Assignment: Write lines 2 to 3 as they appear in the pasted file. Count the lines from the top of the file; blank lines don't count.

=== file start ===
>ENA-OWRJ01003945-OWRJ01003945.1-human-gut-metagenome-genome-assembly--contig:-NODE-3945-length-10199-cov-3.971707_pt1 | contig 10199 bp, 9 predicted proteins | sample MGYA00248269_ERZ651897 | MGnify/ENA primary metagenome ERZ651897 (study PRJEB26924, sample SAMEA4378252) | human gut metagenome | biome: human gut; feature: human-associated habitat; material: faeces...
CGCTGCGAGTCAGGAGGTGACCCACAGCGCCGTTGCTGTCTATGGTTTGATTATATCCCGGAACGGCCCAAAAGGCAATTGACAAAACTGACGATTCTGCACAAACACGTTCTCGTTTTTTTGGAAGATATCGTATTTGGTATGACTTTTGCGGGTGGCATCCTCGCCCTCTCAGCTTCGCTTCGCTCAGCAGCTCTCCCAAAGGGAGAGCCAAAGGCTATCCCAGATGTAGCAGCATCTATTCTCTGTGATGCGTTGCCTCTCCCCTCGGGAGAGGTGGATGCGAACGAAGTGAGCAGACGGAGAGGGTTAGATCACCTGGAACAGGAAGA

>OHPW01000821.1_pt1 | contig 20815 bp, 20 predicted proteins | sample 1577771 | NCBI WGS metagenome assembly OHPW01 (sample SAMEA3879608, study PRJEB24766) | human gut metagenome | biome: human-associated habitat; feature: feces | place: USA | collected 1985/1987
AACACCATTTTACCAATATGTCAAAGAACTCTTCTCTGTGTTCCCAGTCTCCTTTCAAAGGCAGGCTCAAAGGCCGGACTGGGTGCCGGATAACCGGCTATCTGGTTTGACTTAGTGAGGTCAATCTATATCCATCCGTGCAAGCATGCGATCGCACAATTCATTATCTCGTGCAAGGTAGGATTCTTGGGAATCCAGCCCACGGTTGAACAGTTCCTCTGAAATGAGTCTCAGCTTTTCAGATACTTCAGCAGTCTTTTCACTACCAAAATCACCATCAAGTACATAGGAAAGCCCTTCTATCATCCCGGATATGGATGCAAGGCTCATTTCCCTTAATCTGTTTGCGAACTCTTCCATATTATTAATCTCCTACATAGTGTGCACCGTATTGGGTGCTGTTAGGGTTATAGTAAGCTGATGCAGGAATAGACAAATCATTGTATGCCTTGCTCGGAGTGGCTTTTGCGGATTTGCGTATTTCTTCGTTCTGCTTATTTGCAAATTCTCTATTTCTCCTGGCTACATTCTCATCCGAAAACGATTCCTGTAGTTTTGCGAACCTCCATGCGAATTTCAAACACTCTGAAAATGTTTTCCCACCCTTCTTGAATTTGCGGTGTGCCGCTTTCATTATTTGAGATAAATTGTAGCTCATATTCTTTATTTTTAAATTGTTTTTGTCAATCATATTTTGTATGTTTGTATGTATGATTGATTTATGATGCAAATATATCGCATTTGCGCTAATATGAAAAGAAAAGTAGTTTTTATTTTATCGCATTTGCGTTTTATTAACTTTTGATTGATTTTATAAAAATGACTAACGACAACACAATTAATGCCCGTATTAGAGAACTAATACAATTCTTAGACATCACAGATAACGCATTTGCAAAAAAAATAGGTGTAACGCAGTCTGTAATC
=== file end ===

CGCTGCGAGTCAGGAGGTGACCCACAGCGCCGTTGCTGTCTATGGTTTGATTATATCCCGGAACGGCCCAAAAGGCAATTGACAAAACTGACGATTCTGCACAAACACGTTCTCGTTTTTTTGGAAGATATCGTATTTGGTATGACTTTTGCGGGTGGCATCCTCGCCCTCTCAGCTTCGCTTCGCTCAGCAGCTCTCCCAAAGGGAGAGCCAAAGGCTATCCCAGATGTAGCAGCATCTATTCTCTGTGATGCGTTGCCTCTCCCCTCGGGAGAGGTGGATGCGAACGAAGTGAGCAGACGGAGAGGGTTAGATCACCTGGAACAGGAAGA

>OHPW01000821.1_pt1 | contig 20815 bp, 20 predicted proteins | sample 1577771 | NCBI WGS metagenome assembly OHPW01 (sample SAMEA3879608, study PRJEB24766) | human gut metagenome | biome: human-associated habitat; feature: feces | place: USA | collected 1985/1987